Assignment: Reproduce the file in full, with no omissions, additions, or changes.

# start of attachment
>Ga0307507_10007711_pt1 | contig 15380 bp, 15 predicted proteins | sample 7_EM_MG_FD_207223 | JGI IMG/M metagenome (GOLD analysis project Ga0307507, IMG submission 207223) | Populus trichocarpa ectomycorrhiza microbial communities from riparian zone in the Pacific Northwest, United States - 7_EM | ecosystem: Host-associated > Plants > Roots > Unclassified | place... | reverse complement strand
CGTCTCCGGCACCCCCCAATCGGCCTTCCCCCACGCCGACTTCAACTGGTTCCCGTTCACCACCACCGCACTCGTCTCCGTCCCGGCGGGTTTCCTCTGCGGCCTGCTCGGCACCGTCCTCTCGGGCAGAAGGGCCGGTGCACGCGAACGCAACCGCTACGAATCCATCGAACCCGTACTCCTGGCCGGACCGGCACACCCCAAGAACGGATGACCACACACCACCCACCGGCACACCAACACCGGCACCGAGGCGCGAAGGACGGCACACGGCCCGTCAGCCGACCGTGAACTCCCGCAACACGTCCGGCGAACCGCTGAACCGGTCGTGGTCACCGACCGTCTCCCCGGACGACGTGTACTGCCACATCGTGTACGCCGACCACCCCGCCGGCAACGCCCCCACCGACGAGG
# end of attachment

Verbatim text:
>Ga0307507_10007711_pt1 | contig 15380 bp, 15 predicted proteins | sample 7_EM_MG_FD_207223 | JGI IMG/M metagenome (GOLD analysis project Ga0307507, IMG submission 207223) | Populus trichocarpa ectomycorrhiza microbial communities from riparian zone in the Pacific Northwest, United States - 7_EM | ecosystem: Host-associated > Plants > Roots > Unclassified | place... | reverse complement strand
CGTCTCCGGCACCCCCCAATCGGCCTTCCCCCACGCCGACTTCAACTGGTTCCCGTTCACCACCACCGCACTCGTCTCCGTCCCGGCGGGTTTCCTCTGCGGCCTGCTCGGCACCGTCCTCTCGGGCAGAAGGGCCGGTGCACGCGAACGCAACCGCTACGAATCCATCGAACCCGTACTCCTGGCCGGACCGGCACACCCCAAGAACGGATGACCACACACCACCCACCGGCACACCAACACCGGCACCGAGGCGCGAAGGACGGCACACGGCCCGTCAGCCGACCGTGAACTCCCGCAACACGTCCGGCGAACCGCTGAACCGGTCGTGGTCACCGACCGTCTCCCCGGACGACGTGTACTGCCACATCGTGTACGCCGACCACCCCGCCGGCAACGCCCCCACCGACGAGG